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Home / Body Image and Eating Disorders


Body image refers to how people see themselves. People with negative or distorted body image or BDD have a persistent and intrusive preoccupation with real or perceived flaws in their appearance. They think for hours everyday about their perceived flaws. Their thoughts cause them severe emotional distress and interfere with their work, daily life and relations. They may even undergo unnecessary plastic surgeries to correct perceived malformations, spend hours before mirrors, camouflage their perceived defects, exercise or groom excessively, compare body parts to others, avoid people, but are never satisfied with the results and are difficult to convince. The intrusive thoughts and compulsive behaviours in BDD are similar to obsessions in OCD.

BDD most often develops in adolescents and teens

Diagnosis and treatment

If your child is preoccupied with appearance to the extent that it interferes with academics, school and social life, causes significant emotional disturbance, negative self image and dysfunctional behaviour then talk to a mental health expert.

The usual treatment for BDD is an anti depressant with CBT.

ACT with CBT : ACT teaches methods to tolerate anxiety provoking thoughts and symptoms rather than trying to change them. It uses the core concepts of mindfulness, acceptance and value based living. It teaches client to increase acceptance and motivation to stay in treatment.CBT approach of exposure and response prevention teaches clients to recognise irrational thoughts and to chan negative thinking patterns and adopt healthy ways.

Treatment is tailored to the individual client’s needs. Therapy is usually done in weekly sessions over several weeks, mostly 12 to15 sessions are needed, some cases may need upto 20 sessions.

Anti Depressant medication SSRI’s can relieve the obsessions and compulsions associated with BDD.


Eating disorders– such as Anorexia nervosa, Bulimia, Binge eating disorders, Psychogenic vomiting– occurs most commonly in adolescent girls and young women, but adolescent boys and young men may be affected, as may children approaching puberty and older women upto the menopause.

Signs and symptoms of an eating disorder

Anorexia nervosa

  • Body weight is maintained at least 15% below that expected
  • The weight loss is self-induced by avoidance of “fattening foods”, self-induced vomiting; self-induced, purging; excessive exercise; use of appetite suppressants and/or diuretics.
  • There is body-image distortion in the form of a specific psychopathology whereby a dread of fatness persists as an intrusive, overvalued idea.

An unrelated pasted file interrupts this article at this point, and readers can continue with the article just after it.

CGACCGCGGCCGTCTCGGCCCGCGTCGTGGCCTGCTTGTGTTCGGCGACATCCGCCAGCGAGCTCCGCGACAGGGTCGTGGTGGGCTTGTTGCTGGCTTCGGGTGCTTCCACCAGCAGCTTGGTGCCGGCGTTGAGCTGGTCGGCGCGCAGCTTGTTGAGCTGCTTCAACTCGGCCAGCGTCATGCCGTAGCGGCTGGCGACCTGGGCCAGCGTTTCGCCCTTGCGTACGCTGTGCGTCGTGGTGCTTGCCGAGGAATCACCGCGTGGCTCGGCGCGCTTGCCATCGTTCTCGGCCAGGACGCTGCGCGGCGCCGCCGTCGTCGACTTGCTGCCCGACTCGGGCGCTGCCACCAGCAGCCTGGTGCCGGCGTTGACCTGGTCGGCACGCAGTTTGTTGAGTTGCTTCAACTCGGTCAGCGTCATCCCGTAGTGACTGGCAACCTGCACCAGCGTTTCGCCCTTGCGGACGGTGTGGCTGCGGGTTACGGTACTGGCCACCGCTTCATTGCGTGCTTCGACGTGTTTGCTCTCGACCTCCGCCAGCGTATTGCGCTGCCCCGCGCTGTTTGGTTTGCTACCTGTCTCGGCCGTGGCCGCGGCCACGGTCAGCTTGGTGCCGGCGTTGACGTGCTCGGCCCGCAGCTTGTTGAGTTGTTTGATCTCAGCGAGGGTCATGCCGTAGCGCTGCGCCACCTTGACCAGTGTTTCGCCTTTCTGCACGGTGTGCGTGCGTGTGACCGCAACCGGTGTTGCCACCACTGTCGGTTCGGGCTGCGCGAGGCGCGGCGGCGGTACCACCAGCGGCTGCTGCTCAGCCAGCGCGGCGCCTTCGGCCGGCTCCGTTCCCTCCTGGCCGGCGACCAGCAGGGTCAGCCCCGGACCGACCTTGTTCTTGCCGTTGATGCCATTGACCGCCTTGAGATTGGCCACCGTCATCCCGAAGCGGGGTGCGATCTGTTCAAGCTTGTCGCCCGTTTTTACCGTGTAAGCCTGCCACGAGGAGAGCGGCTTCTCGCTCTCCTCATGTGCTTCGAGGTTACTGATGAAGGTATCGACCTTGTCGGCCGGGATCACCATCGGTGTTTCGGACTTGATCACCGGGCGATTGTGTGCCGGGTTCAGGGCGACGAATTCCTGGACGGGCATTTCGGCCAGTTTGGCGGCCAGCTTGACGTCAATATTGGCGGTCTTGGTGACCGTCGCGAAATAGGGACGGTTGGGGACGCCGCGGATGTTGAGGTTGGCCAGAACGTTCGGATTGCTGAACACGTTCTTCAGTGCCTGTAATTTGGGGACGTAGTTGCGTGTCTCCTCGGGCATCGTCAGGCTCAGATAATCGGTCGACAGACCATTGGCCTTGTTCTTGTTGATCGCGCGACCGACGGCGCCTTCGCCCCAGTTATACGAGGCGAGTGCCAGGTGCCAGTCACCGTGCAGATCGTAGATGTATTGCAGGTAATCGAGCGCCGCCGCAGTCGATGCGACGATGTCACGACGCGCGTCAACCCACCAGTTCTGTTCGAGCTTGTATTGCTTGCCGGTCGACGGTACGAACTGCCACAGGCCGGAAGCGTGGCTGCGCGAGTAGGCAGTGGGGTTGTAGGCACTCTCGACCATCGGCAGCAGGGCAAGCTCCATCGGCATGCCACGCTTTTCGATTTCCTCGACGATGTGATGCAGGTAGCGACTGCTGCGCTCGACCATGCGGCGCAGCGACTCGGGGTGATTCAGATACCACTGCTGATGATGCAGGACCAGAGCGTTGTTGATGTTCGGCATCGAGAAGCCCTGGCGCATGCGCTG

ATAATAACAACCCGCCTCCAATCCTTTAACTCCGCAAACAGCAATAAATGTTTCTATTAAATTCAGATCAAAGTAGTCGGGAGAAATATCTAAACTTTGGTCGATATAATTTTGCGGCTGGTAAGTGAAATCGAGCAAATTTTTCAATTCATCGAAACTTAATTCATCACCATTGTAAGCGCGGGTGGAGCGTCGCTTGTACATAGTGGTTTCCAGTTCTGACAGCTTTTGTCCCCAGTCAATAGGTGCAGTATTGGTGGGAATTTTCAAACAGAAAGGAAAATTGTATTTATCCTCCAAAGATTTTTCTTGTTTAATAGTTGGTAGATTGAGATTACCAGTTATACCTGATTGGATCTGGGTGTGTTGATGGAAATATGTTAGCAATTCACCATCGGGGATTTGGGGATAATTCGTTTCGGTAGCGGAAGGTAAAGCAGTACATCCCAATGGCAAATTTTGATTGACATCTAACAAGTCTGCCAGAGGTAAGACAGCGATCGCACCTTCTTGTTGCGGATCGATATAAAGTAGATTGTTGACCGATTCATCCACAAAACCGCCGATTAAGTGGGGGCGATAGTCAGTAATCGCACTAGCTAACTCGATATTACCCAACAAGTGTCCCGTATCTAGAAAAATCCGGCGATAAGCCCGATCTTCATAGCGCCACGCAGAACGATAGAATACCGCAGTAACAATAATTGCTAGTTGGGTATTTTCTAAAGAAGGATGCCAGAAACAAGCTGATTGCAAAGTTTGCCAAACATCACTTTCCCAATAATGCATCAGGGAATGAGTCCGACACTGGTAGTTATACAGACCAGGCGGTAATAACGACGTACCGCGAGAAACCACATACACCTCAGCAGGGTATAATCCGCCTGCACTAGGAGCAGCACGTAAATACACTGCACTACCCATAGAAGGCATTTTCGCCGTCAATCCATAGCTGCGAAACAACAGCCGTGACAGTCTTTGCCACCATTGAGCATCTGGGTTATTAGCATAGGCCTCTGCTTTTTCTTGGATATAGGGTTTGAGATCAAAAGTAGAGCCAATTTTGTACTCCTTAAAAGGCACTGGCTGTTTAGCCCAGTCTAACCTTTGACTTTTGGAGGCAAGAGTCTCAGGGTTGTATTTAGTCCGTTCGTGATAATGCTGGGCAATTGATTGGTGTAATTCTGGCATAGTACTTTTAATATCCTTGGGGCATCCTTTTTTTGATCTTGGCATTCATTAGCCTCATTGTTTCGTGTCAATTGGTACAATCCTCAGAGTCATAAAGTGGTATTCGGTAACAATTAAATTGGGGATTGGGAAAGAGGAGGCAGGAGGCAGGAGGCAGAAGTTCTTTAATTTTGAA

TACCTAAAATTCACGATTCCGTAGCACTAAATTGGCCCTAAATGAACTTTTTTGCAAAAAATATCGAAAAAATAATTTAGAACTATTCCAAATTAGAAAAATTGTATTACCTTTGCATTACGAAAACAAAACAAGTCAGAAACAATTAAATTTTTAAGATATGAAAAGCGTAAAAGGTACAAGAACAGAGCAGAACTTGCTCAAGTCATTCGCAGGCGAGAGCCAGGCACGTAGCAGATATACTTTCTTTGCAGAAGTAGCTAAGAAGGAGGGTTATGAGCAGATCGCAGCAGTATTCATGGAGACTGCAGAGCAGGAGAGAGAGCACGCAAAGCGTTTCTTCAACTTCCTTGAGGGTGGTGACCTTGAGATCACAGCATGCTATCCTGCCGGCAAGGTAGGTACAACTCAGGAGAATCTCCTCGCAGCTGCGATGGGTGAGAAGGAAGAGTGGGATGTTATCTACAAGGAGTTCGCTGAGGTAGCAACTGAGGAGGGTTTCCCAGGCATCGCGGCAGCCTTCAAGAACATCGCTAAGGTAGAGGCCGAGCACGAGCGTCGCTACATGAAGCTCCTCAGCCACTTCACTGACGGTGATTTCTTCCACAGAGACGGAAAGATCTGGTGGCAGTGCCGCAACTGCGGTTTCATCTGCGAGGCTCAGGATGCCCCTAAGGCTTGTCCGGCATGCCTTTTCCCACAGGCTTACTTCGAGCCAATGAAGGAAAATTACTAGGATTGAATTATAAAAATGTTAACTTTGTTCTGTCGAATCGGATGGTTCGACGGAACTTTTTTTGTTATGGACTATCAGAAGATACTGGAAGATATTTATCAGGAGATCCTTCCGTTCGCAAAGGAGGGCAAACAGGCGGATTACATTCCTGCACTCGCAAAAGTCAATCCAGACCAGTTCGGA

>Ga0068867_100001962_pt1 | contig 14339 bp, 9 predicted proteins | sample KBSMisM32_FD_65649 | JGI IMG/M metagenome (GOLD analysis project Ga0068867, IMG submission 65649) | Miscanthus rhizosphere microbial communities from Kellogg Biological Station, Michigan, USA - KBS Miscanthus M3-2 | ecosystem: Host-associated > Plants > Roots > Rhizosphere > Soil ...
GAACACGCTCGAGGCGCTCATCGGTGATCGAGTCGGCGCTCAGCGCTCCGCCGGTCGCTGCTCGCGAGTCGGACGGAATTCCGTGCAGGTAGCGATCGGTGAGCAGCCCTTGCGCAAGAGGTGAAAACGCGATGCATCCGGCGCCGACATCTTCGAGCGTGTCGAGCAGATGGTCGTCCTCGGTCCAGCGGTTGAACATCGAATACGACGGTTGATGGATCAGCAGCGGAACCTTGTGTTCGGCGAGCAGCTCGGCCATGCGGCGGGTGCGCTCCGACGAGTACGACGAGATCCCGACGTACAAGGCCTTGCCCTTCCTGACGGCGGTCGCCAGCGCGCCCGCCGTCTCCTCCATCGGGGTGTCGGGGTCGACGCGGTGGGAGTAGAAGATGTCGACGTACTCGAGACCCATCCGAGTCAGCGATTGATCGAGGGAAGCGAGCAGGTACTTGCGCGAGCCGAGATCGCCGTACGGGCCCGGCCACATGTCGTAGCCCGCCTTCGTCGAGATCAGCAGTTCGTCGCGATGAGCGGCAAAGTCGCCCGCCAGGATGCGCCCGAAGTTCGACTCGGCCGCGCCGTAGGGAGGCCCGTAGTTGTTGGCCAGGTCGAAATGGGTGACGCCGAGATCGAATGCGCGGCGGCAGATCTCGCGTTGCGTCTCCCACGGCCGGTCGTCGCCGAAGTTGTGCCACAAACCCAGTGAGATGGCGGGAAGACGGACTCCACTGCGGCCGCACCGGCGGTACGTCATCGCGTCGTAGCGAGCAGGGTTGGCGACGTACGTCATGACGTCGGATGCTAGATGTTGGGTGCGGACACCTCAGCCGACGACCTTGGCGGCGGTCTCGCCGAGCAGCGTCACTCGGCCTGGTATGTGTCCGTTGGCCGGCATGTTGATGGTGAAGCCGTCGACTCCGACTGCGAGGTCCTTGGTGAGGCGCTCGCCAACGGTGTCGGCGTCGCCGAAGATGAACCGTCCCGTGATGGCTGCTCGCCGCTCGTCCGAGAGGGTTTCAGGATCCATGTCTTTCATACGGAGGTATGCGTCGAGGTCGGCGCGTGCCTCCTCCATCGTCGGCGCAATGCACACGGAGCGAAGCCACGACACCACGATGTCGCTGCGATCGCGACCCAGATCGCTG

• A widespread endocrine disorder involving the hypothalamic – pituitary -gonadal axis is manifest in women as amenorrhoea and in men as a loss of sexual interest and potency.

Bulimia Nervosa

  • There is a persistent preoccupation with eating, and an irresistible craving for food; the patient succumbs to episodes of overeating in which large amounts of food are consumed in short periods of time.
  • The patient attempts to counteract the “fattening” effects of food by one or more of the following: self-induced vomiting; purgative abuse, alternating periods of starvation; use of drugs such as appetite suppressants, thyroid preparations or diuretics.

Psychotherapy that works for Eating Disorders

It is important to recognise that recovery from an eating disorder is a long and arduous process. Recovery involves not only improvement in the disordered thought processes about food and body image but a recovery of one’s full identity and self image. Psychotherapy for eating disorders can be long specially if you also have other issues like depression, substance abuse, relationship problems.

CBT Cognitive Behavior Therapy teaches skills that allow participants to identify and change negative patterns of thinking and beliefs and learn healthy ways to coping strong emotions.

DBT Dialectic Behavior Therapy teaches skills that allow participants to apply mindfulness and emotional regulation.

ACT Acceptance and Commitment Therapy teaches skills that allow participants to become aware of and accept their emotions and experiences.

Family therapy is specially useful in younger clients to help family understand their role in supporting disordered eating and ways the family can  help the client.

Medication may be added for comorbid depression or anxiety.

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